Medicine student Christian has about twenty unopened WhatsApp messages on his phone. All of these are from people he’s stopped responding to. He feels bad about it, but he sometimes just doesn’t know how to continue a conversation. ‘I also feel like I don’t owe anything to them. Some of them I’ve only spoken to for a day.’
Law student Jakob too has ghosted people on multiple occasions. Some people just send too many successive messages, so he decides to ignore them. His fellow student Vilma also owns up to having ghosted ‘a lot of people’. ‘Disappearing from social relationships is common’, she says. ‘Students are afraid of commitment and just want to be carefree.’
Disappearing from casual relationships without a word seems to have become common practice among students. They know it’s not the ideal exit. Yet, overall they feel that ‘nobody owes you anything’ and don’t mind too much either when dates quit responding without a warning. ‘We went on a date once and both agreed to have a beer another time, but it didn’t go anywhere.’ Not even a goodbye. ‘Neither of us ever reached out again’, says psychology student Anna.
I don’t want to respond because I don’t like to confront people
Students often say they feel ditching someone and telling them that it’s just not going to work out is rude. Like industrial engineering student Jannat who tries to tiptoe around having to tell them instead. Or bachelor student for economics and business economics Maruška Nguyenová who just doesn’t want to be mean. ‘I don’t want to respond because I don’t like to confront people. Most of the time we either met up once or just texted so I think they shouldn’t take it too personal.’
Social media are often blamed for this behaviour. And according to Rik Smit, assistant professor for media studies, hiding behind a screen really does make it easy to not respond anymore. But there’s more to it than that. ‘You have the plain act of ignoring someone and then there’s the possibility of having so many connections that you just forget’, he says. ‘It’s always a mixed bag of things that are going on.’
Retired people ghoster
Jannat who refers to herself as a ‘retired people ghoster’ says that she has accidentally ghosted people in the past. ‘I’m not proud of that. I once met a girl, we were friendly with each other and went out together. One time when she texted it was quite late and I fell asleep. I didn’t text back for days. I was so embarrassed and felt really bad’, she says.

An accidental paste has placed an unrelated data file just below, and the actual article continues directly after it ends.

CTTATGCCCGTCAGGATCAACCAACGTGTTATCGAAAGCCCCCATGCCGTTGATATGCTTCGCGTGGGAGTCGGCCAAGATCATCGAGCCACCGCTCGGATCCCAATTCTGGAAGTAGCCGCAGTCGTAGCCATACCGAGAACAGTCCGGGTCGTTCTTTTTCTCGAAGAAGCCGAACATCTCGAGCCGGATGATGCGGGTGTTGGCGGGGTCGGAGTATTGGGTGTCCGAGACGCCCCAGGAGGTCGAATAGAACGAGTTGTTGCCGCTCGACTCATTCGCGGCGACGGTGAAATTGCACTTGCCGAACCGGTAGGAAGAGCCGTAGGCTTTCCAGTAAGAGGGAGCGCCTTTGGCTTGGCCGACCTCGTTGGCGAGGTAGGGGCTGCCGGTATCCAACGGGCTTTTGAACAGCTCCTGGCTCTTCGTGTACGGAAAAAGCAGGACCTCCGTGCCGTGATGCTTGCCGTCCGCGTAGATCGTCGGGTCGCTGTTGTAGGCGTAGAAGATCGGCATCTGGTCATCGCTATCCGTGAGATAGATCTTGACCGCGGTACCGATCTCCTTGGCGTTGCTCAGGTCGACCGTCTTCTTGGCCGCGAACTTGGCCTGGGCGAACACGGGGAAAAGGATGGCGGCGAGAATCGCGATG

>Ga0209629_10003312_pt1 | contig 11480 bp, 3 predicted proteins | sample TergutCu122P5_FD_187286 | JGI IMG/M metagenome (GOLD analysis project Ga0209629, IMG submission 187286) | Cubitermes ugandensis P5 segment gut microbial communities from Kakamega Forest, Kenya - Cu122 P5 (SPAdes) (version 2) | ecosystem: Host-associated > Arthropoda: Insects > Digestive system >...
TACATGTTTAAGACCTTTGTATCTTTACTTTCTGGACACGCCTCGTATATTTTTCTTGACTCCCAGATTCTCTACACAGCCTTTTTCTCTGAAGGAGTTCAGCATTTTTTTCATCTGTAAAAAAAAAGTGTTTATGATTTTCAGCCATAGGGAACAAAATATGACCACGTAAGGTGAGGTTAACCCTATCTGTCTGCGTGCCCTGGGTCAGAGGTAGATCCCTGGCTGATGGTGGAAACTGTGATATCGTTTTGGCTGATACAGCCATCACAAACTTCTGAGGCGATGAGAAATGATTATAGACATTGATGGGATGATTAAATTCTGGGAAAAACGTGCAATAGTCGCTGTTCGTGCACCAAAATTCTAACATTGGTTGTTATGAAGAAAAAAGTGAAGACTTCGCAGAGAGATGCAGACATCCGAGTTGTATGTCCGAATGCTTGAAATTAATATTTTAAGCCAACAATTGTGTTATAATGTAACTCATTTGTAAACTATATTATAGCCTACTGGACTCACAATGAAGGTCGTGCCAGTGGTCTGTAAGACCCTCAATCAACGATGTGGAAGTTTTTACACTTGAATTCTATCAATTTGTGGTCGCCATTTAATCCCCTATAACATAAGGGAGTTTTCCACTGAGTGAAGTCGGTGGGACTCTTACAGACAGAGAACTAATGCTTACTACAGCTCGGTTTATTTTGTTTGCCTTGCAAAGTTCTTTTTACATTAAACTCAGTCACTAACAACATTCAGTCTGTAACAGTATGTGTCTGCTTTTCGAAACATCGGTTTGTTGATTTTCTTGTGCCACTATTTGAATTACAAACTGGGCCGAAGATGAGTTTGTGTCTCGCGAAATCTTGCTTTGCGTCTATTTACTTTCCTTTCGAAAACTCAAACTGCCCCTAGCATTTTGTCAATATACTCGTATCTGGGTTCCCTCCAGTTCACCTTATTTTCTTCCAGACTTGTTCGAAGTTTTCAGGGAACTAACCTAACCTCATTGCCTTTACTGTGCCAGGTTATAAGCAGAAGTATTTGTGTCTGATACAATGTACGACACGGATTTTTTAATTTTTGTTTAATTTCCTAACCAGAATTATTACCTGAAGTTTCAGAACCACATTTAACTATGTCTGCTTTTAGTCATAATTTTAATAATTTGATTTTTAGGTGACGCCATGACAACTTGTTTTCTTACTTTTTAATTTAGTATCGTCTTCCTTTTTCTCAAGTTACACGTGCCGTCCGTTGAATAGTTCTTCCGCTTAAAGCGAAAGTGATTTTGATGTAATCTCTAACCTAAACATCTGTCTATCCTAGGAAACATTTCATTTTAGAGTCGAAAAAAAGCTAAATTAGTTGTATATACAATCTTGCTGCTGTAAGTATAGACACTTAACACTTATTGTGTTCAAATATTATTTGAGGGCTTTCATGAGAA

But she simply couldn’t respond anymore after days had passed. ‘Then there is this thing in between you and the other person which makes it too awkward to continue the conversation’, says Jannat.
However, the worst part about this, according to Jannat, is that you will eventually see that person you ghosted again, because Groningen is so small. After she didn’t respond anymore, her acquaintance became the best friend of her neighbour across the hallway. ‘Eventually I spoke to her and we both acted as if everything was fine because she probably understood that I didn’t do it on purpose.’
Maruška too admits to not putting enough effort in contacts that might have been really nice if she just tried. ‘There was this one guy who I thought was really cute. Looking back I sometimes think that I should have replied’, she says.
International law student Paula says that she has also ghosted people in platonic relationships because she was simply too busy. ‘I forgot to reply and at one point it was too late to still say something. You know people here and at home, it can be a lot to keep up with everything.’
The ghosters may feel bad about not having done the socially acceptable thing, but the ghostees often feel bad too. Management, accounting and control student Mahmoud El Boghdady, who was both a ghostee and a ghoster in the past, admits that it has made him feel ‘more insecure’ when his messages weren’t reciprocated.